On Depression and Insecurity

I have always been a fairly secure person. Fear of man (the biblical term for “people pleasing”) has never been an issue for me. In fact, one of the strangely challenging issues I’ve faced my entire life is that I seem to come across far more confident than I really am.

But now…depression. (Isn’t that the very opposite of the Bible’s many statings of “But God…”?).

I have become aware that my depression has caused deep, powerful feelings of insecurity that are overwhelming and making me feel powerless. I feel insecure all the time. I do not feel like I have anywhere “safe.” I also feel powerfully alienated from people and quite disliked…all new feelings for me. I know in many ways I am at fault. My depression has led me to cut myself off from my friends to hide in my own misery. Now I feel like I’ve lost all my friends and all of my safe places due to my depression.

My house is not a place of rest for me as my depression and circumstances have not allowed me to take ownership of my home.

Work feels like a battle ground each day, which it may or may not be.

My unusual homelife leaves me feeling alienated from my co-workers, who seem active and engaged in life and their communities while I am not.

Ben (my husband with brain injury) has helped by encouraging me to be a “Golden Retriever,” our favorite breed of dog. He has encouraged me at work to insert myself whenever conversation is taking place where I can participate…even if I am feeling badly about myself or don’t want to participate for fear of rejection. But each time, I feel I am taking a risk, stepping out of my comfort zone and having to consciously, painfully participate in conversation and insert myself where I may or may not be wanted — something that is terribly challenging for someone who is depressed.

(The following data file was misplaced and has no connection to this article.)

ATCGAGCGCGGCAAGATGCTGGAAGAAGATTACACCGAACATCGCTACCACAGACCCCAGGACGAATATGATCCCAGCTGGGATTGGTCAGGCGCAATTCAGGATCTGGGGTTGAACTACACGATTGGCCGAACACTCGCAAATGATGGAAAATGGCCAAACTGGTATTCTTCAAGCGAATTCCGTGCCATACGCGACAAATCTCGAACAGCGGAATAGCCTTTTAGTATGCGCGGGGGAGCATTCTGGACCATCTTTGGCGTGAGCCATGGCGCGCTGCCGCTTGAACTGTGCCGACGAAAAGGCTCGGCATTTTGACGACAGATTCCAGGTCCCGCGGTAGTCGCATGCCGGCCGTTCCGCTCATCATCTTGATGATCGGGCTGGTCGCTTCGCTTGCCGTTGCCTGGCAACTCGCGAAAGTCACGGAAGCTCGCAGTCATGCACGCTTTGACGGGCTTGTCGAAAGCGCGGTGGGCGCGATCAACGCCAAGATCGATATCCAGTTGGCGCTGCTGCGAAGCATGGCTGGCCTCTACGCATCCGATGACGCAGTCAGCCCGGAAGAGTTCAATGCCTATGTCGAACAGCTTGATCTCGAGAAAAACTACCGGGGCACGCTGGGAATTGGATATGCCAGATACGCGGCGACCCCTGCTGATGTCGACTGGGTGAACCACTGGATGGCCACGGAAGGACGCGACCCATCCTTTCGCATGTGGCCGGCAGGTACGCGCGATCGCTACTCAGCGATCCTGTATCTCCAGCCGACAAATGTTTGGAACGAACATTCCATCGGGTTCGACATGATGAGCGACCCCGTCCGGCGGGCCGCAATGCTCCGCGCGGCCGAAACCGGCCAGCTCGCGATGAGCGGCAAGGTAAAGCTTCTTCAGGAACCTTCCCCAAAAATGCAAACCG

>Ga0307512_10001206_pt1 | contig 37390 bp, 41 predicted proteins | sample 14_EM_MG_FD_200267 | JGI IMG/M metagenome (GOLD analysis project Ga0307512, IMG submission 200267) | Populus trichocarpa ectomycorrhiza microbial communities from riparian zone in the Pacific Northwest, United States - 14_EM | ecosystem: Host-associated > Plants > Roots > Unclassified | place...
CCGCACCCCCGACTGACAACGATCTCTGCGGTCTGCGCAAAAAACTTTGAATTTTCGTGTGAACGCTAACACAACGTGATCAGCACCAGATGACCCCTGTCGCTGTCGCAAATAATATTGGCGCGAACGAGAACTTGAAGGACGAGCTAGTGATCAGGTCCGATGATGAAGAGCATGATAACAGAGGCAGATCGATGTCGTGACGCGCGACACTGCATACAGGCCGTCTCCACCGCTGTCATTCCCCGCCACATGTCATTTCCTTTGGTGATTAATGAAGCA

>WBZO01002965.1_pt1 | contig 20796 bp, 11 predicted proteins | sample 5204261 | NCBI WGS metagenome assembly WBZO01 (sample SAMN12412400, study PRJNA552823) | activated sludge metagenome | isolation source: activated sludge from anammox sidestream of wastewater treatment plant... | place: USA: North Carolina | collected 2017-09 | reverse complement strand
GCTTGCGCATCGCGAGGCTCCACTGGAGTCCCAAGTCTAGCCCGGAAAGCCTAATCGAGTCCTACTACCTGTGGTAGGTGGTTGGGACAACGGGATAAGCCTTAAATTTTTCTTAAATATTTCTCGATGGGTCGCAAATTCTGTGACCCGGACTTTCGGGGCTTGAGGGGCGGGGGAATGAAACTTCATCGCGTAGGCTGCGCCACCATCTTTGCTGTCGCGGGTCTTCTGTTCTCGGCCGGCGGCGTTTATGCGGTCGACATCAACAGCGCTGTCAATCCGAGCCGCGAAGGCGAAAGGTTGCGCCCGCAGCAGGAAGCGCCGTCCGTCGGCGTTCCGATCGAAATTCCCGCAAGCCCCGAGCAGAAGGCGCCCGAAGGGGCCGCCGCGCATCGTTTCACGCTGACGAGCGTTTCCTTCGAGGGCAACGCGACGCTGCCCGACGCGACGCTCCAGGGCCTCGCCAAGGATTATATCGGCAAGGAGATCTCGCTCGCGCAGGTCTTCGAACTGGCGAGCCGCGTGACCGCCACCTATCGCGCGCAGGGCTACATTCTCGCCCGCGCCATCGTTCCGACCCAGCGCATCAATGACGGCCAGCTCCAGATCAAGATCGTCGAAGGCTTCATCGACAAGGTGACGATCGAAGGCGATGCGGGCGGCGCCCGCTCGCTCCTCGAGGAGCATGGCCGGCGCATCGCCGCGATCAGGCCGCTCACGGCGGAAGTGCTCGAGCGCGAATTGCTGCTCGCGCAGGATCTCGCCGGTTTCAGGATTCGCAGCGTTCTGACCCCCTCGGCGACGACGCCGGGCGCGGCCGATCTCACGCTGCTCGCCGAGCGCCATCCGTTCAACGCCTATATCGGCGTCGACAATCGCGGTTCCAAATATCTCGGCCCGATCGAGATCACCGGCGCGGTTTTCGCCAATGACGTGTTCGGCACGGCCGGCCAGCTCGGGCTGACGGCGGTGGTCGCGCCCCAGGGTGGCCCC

Then I come home to a house where I feel out of control.

Again, I do not know how much I can trust my feelings. They stem from my depression and seem determined to keep me down. Yet part of being depressed is this awful loss of self-esteem. I feel it most acutely at work, but I also feel it at home …and at church, where I often don’t even want to go because I feel so “different” from the majority of people due to home and life circumstances.

I do not want to stay where I am, living as a slave to my depression and insecurity.

Depression can leave us feeling isolated, unsure of ourselves, and alone. Hidden disabilities can also do the same. Thankfully, I have found a skilled therapist who is helping me find coping mechanisms for these deep feelings of insecurity. May I encourage you if you are in this same situation to acknowledge your feelings of insecurity and to find a qualified, trained, and able professional to help you find coping mechanisms for these feelings?

I know that my circumstances will not change. But my feelings about my circumstances need to change. How thankful I am that I have a God who walks with me both through the circumstances and through the ever-changing range of feelings and emotions. And I am very thankful that He has led me to a skilled counselor and to the right medications to help me to deal with these powerful feelings.

My prayer is that we would all be open and honest about how depression affects us, and that we can seek the help we need. Living with hidden disabilities affects each of us in different ways. But our God is the SAME God, and He WILL provide us with godly counsel, help, strategies, and care.


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